How to Perform Camera Calibration Using OpenCV

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In this tutorial, we will write a program to correct camera lens distortion using OpenCV. This process is known as camera calibration.

7_chessboard_input1_drawn_corners

Real-World Applications

Prerequisites

Install OpenCV

The first thing you need to do is to make sure you have OpenCV installed on your machine. If you are using Anaconda, you can type:


conda install -c conda-forge opencv

Alternatively, you can type:

pip install opencv-python

What Is Camera Calibration and Why Is It Important?

A camera’s job is to convert light that hits its image sensor into an image. An image is made up of picture elements known as pixels

In a perfect world, these pixels (i.e. what the camera sees) would look exactly like what you see in the real world. However, no camera is perfect. They all contain physical flaws that can, in some cases, cause significant distortion.

For example, look at an extreme example of image distortion below. 

1_before_distorted_houseJPG

Here is the same image after calibrating the camera and correcting for the distortion.

2_after_distorted_houseJPG

Do you see how this could lead to problems…especially in robotics where accuracy key?

Imagine you have a robotic arm that is working inside a warehouse. Its job is to pick up items off a conveyor belt and place those items into a bin. 

scara-robot-packaging-cookies

To help the robot determine the exact position of the items, there is a camera overhead. To get an accurate translation between camera pixel coordinates and real world coordinates, you need to calibrate the camera to remove any distortion.

The two most important forms of distortion are radial distortion and tangential distortion.

Radial distortion occurs when straight lines appear curved. Here is an example below of a type of radial distortion known as barrel distortion. Notice the bulging in the image that is making straight lines (in the real world) appear curved.

600px-Barrel_distortion

Tangential distortion occurs when the camera lens is not exactly aligned parallel to the camera sensor. Tangential distortion can make the real world look stretched or tilted. It can also make items appear closer than they are in real life.

To get an accurate representation of the real world on a camera, we have to calibrate the camera. We want to know that when we see an object of a certain size in the real world, this size translates to a known size in camera pixel coordinates. 

By calibrating a camera, we can enable a robotic arm, for example, to have better “hand-eye” coordination. You also enable a self-driving car to know the location of pedestrians, dogs, and other objects relative to the car. 

Calibrating the camera is the process of using a known real-world pattern (e.g. a chessboard) to estimate the parameters of a camera’s lens and image sensor to reduce distortion error caused by the camera’s imperfections. 

These parameters include:

  • Focal length 
  • Image center (it is usually not exactly at (width/2, height/2))
  • Scaling factors for the pixels along the rows and columns
  • Skew factor
  • Lens distortion

Why Use a Chessboard?

3-chessboard

Chessboard calibration is a standard technique for performing camera calibration and estimating the values of the unknown parameters I mentioned in the previous section. 

OpenCV has a chessboard calibration library that attempts to map points in 3D on a real-world chessboard to 2D camera coordinates. This information is then used to correct distortion. 

Note that any object could have been used (a book, a laptop computer, a car, etc.), but a chessboard has unique characteristics that make it well-suited for the job of correcting camera distortions:

  • It is flat, so you don’t need to deal with the z-axis (z=0), only the x and y-axis. All the points on the chessboard lie on the same plane.
  • There are clear corners and points, making it easy to map points in the 3D real world coordinate system to points on the camera’s 2D pixel coordinate system.
  • The points and corners all occur on straight lines.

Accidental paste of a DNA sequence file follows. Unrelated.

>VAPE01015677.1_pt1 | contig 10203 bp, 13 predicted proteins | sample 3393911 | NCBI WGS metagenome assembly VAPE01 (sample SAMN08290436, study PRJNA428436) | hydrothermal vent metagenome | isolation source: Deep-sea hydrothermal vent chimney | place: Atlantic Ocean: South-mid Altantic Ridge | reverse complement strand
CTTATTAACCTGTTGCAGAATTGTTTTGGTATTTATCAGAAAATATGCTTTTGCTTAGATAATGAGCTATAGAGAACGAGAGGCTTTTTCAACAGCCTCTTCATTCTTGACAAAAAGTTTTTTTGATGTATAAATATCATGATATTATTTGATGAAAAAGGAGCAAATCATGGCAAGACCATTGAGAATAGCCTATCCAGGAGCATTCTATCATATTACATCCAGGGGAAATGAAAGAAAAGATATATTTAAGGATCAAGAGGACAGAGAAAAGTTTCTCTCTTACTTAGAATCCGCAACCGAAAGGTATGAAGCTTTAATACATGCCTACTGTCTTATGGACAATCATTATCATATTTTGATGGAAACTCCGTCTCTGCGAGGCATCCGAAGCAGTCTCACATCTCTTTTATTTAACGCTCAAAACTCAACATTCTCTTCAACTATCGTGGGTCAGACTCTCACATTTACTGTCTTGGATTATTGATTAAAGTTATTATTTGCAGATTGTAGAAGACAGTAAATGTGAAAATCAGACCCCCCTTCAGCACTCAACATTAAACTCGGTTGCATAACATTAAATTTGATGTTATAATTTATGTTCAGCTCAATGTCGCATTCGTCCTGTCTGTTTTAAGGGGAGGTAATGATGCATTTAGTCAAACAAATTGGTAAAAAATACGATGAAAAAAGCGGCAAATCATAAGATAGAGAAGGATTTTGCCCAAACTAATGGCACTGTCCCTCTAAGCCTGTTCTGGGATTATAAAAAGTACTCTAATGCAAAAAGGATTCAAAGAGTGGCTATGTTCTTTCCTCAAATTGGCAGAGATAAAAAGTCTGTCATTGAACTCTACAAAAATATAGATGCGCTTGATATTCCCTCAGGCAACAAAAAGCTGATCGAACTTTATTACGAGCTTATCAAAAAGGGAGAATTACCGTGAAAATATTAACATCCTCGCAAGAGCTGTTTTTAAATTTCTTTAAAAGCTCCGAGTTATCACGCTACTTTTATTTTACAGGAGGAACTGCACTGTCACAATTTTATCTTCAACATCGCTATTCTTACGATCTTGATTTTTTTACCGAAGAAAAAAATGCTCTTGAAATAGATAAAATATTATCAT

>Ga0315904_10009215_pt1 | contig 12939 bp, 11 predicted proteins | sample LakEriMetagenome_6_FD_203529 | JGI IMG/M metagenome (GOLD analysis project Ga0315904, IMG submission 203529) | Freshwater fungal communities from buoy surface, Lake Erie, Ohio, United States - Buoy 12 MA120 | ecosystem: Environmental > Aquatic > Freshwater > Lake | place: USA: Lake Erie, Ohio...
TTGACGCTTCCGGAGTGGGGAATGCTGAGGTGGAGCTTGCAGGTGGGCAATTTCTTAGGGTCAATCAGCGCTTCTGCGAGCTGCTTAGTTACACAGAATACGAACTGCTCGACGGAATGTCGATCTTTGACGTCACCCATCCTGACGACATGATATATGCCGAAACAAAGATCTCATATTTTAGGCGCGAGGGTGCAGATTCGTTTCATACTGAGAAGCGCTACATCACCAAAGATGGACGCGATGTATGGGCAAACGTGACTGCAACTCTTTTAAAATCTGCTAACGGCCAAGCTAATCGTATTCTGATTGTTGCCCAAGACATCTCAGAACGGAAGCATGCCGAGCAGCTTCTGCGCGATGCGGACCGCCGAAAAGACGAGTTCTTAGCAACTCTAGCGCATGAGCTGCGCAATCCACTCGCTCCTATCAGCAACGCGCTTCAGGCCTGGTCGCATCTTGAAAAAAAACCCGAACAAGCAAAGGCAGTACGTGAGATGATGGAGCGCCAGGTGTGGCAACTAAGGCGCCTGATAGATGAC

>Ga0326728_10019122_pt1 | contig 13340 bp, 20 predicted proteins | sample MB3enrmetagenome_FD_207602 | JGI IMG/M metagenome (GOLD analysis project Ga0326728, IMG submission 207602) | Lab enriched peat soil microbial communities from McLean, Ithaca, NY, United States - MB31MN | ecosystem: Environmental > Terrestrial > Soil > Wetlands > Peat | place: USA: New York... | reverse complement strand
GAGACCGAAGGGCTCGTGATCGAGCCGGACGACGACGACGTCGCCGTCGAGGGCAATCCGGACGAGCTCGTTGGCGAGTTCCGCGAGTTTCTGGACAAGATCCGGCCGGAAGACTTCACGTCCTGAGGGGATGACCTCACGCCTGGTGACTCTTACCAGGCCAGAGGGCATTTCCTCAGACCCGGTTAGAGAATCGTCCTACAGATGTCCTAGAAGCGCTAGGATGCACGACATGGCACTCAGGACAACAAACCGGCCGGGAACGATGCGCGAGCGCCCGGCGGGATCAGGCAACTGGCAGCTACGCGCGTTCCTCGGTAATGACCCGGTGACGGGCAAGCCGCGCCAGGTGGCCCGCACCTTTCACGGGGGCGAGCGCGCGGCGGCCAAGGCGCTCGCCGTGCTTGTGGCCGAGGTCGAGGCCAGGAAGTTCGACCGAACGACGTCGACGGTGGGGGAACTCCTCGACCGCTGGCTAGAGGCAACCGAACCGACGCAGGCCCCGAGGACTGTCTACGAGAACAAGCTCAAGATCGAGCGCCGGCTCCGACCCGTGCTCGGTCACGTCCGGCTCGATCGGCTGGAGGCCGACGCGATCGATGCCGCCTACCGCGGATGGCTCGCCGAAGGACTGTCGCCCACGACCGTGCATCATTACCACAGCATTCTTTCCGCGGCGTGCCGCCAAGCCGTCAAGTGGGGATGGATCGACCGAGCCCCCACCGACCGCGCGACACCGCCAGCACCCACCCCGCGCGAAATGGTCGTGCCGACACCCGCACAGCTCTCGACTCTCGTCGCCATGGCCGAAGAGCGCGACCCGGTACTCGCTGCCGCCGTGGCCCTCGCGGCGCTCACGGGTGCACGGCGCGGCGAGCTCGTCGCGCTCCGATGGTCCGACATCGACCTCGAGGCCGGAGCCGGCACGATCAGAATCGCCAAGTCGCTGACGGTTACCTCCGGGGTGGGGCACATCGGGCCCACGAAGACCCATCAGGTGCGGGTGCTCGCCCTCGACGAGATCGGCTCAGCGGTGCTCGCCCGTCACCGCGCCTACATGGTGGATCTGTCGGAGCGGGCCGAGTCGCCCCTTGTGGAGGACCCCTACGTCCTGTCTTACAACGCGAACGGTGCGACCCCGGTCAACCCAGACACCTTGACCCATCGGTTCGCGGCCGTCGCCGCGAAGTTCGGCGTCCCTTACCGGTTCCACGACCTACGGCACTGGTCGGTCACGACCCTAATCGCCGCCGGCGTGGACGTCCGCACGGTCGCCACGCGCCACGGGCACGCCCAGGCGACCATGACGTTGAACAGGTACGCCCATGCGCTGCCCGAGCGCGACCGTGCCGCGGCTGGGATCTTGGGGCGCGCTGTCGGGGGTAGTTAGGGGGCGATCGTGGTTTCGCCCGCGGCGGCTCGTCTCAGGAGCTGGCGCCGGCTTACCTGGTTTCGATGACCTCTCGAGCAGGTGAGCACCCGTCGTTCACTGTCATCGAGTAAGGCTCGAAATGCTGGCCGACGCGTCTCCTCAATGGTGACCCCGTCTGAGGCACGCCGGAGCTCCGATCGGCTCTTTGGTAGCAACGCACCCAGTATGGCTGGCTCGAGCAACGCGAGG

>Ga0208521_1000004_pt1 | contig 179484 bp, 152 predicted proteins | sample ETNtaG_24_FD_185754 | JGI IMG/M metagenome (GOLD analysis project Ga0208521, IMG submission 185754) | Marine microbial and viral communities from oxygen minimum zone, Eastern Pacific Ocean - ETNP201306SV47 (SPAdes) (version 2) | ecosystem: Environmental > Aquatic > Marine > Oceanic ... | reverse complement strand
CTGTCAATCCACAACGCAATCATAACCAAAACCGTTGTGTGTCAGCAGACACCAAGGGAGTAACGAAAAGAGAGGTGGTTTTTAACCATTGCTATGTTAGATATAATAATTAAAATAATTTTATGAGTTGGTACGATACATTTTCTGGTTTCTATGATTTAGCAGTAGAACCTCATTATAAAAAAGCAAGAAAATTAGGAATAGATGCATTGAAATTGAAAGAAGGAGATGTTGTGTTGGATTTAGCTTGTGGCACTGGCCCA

Perform Camera Calibration Using OpenCV

The official tutorial from OpenCV is here on their website, but let’s go through the process of camera calibration slowly, step by step. 

Print a Chessboard

The first step is to get a chessboard and print it out on regular A4 size paper. You can download this pdf, which is the official chessboard from the OpenCV documentation, and just print that out. 

Measure Square Length

Measure the length of the side of one of the squares. In my case, I measured 2.3 cm (0.023 m).

Take Photos of the Chessboard From Different Distances and Orientations

We need to take at least 10 photos of the chessboard from different distances and orientations. I’ll take 19 photos so that my algorithm will have a lot of input images from which to perform camera calibration.

Tape the chessboard to a flat, solid object.

Take the photos, and then move them to a directory on your computer.

Here are examples of some of the photos I took: 

6-chessboard-calibration-angles

Draw the Corners

The first thing we need to do is to find and then draw the corners on the image.

Make sure you have NumPy installed, a scientific computing library for Python.

If you’re using Anaconda, you can type:

conda install numpy

Alternatively, you can type:

pip install numpy

Write the following code in Python. You can copy and paste this code into your favorite IDE. Pick one of the chessboard images as a test case. I’ll name the file draw_corners.py. This code will draw the corners on an input chessboard image and then save the drawing to an image file.

import cv2 # Import the OpenCV library to enable computer vision
import numpy as np # Import the NumPy scientific computing library

# Author: Addison Sears-Collins
# https://automaticaddison.com
# Description: Detect corners on a chessboard

filename = 'chessboard_input1.jpg'

# Chessboard dimensions
number_of_squares_X = 10 # Number of chessboard squares along the x-axis
number_of_squares_Y = 7  # Number of chessboard squares along the y-axis
nX = number_of_squares_X - 1 # Number of interior corners along x-axis
nY = number_of_squares_Y - 1 # Number of interior corners along y-axis

def main():
	
  # Load an image
  image = cv2.imread(filename)

  # Convert the image to grayscale
  gray = cv2.cvtColor(image, cv2.COLOR_BGR2GRAY)  

  # Find the corners on the chessboard
  success, corners = cv2.findChessboardCorners(gray, (nY, nX), None)
	
  # If the corners are found by the algorithm, draw them
  if success == True:

    # Draw the corners
    cv2.drawChessboardCorners(image, (nY, nX), corners, success)

    # Create the output file name by removing the '.jpg' part
    size = len(filename)
    new_filename = filename[:size - 4]
    new_filename = new_filename + '_drawn_corners.jpg'		
    
    # Save the new image in the working directory
    cv2.imwrite(new_filename, image)

    # Display the image 
    cv2.imshow("Image", image) 
	
    # Display the window until any key is pressed
    cv2.waitKey(0) 
	
    # Close all windows